This statement worries me, and it seems to have worried his disciples as well, as the Scriptures report that they were amazed at Jesus’ words… so much so that when they questioned Our Lord, He seems to have doubled down on His statement and told them, “Children, how hard it is to enter the kingdom of God! It is easier for a camel to pass through the eye of a needle than for one who is rich to enter the kingdom of God.”

Now, I’ve heard the stories about camel caravans and a narrow gate in Jerusalem that it was somewhat difficult but far from impossible for a camel to pass through. Those stories are utter bunk, made up by tour guides to reassure wealthy visitors to Jerusalem. Let’s set those stories aside (along with their semi-pelagianistic leanings) and assume that Our Lord meant what He said: that just as a camel cannot pass through the eye of a needle, a rich man cannot enter heaven.

That idea is very frightening, indeed. Compared to the American standard of wealth, I’m not what might be considered overly wealthy. Like many of the parishioners of Our Lady of Lourdes, I’m comfortable, not complaining, but not rich, either. However, compared to a standard that encompasses all of the world’s people, I am exceptionally wealthy.

Can I be saved? Can you? Or does our wealth doom us? The answer is simple: left to our own devices, our wealth dooms us. But Christ does not leave us to our own devices; He makes possible our salvation. Still, to those who are given much, much is expected. We have been given great gifts, many of which we receive by simple virtue of when and where we were born. It is incumbent upon us to use some of what we are given in service to Christ and His Church. After all, it was given freely to us and we in turn should give freely to those less fortunate.

Peace,
Dcn. Richard

From the Desk of Deacon Richard… Oct 4, 2015

A Note on Mass Intentions: There is a new mail box near the parish office in which Mass Intentions can be left. This box, like the chapel, is available 24-hours-a-day. You can leave your Mass request and $10 stipend in the box at any time.

N.B.: when I schedule Masses, I try to put them on the requested date when possible. When the requested date is not available, I place the intention on the next available open Mass time. If you want to find out if a particular date is open, you are welcome to call or text me at 816.679-8974 or email me at richard@richardgross.net. (I am in school right now and will be through December 11, so I am unavailable by phone for part of the day. If you are unable to reach me by phone, please leave a message and I will return your call as soon as I am able. It is my hope that Mass Intention scheduling will be available online via the OLL website in the not-too-distant future.)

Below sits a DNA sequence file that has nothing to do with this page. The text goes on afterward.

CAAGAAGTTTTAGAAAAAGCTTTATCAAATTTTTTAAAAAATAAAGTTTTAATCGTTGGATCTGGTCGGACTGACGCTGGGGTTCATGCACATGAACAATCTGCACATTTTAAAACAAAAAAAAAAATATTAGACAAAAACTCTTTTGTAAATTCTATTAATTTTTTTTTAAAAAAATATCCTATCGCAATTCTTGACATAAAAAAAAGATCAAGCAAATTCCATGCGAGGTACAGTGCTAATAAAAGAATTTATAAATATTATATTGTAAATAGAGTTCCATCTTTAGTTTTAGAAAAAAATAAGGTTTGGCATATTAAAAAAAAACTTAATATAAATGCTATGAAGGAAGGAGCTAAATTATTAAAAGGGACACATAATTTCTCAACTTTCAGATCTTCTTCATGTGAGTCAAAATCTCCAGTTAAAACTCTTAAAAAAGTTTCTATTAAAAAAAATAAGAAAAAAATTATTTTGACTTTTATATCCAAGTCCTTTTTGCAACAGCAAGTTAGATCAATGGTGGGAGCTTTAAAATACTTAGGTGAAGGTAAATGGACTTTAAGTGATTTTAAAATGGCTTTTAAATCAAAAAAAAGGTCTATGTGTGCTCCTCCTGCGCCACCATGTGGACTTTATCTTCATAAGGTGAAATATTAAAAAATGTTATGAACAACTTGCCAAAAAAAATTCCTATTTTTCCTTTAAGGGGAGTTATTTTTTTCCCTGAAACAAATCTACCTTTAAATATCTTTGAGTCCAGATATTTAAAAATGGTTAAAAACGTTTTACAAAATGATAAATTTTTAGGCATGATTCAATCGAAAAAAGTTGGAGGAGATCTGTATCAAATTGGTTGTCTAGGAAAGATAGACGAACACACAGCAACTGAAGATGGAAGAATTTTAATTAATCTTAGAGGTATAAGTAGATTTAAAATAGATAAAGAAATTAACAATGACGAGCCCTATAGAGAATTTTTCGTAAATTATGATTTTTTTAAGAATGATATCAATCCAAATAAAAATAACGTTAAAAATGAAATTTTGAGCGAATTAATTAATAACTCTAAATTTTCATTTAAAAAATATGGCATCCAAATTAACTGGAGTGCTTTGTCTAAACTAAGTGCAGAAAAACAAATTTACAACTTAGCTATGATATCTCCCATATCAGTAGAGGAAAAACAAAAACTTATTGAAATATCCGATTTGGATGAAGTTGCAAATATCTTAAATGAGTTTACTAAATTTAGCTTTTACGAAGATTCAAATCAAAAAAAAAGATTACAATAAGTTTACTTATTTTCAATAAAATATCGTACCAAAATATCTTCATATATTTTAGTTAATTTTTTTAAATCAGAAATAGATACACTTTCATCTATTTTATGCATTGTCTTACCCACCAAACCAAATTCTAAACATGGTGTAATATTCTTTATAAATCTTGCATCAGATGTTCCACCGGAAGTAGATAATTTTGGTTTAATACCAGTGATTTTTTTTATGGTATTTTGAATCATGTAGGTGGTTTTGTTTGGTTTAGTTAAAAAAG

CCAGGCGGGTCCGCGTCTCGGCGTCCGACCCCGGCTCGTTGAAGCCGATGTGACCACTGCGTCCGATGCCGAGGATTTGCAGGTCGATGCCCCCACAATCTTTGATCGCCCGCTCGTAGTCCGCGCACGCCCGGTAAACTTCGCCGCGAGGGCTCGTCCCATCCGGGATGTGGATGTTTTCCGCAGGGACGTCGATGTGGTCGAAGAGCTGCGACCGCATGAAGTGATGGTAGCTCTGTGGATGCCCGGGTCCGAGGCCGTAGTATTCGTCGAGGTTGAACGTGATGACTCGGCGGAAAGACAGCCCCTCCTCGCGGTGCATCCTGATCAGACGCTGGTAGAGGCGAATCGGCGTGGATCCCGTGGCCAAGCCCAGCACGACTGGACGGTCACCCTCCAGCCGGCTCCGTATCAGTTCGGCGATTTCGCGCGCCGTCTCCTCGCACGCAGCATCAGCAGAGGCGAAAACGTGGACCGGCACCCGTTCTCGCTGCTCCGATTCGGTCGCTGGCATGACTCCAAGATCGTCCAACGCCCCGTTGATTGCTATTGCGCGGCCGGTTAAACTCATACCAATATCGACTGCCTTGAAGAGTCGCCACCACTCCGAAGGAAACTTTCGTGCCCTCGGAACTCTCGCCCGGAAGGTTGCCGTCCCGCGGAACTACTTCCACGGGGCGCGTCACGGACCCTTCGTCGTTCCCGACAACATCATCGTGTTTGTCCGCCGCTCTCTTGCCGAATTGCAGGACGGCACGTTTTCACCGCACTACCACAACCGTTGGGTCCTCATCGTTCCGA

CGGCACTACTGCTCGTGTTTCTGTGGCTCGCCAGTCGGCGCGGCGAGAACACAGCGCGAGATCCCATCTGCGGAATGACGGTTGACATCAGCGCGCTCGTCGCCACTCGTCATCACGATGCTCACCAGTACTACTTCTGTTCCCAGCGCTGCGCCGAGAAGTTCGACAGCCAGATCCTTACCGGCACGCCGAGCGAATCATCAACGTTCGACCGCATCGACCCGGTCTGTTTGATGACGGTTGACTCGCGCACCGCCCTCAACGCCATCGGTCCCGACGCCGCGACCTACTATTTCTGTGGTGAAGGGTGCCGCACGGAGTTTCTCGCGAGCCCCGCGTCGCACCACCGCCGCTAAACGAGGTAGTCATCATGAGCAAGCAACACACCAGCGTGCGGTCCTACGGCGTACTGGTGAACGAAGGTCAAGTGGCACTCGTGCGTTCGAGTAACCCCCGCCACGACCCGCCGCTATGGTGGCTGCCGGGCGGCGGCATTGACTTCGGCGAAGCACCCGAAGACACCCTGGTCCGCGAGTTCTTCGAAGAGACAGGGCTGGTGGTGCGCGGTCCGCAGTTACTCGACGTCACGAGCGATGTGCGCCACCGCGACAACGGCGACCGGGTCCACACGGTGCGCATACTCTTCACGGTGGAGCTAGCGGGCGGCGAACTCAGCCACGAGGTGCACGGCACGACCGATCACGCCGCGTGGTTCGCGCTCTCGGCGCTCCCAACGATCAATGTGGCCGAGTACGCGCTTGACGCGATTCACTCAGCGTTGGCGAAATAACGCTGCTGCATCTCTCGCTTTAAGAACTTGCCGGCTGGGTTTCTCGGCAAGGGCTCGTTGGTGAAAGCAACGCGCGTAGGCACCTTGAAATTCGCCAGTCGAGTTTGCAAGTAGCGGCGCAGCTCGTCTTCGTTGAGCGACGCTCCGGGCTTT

The OLL Website: Our parish’s website, www.ollraytown.com, was recently updated; there will be more changes to it in the coming weeks. I am in the process of migrating it to an entirely new format that will better enable me to provide information on upcoming events in the parish.

You can still find all of the information that was on the old site on the new; as always, you can find an expanded edition of this Bulletin on the website. The digital edition of the Bulletin is posted to the website on Friday afternoon.

Life Chain 2015: This year’s Life Chain is today! I hope to see everyone this afternoon praying for the sanctity of life and for the protection of the unborn.

All human life is precious because all people are made in the likeness and image of God. There is nothing more valuable than a human soul and no person’s life should ever be ended prematurely for any reason.

Not everyone who is in mortal danger is capable of speaking for him- or herself. It is the responsibility of those who love justice to act as witnesses for those who are incapable of representing themselves.

Please join me this afternoon in silent witness for those whose lives are in danger through the evil of abortion. See the interior of this Bulletin for more information about Life Chain 2015.

Peace,
Dcn. Richard

From the Desk of Deacon Richard….

August 16, 2015

Dear Parish Family,

Let whoever is simple turn in here; To the one who lacks understanding, she says, Come, eat of my food, and drink of the wine I have mixed! Forsake foolishness that you may live; advance in the way of understanding.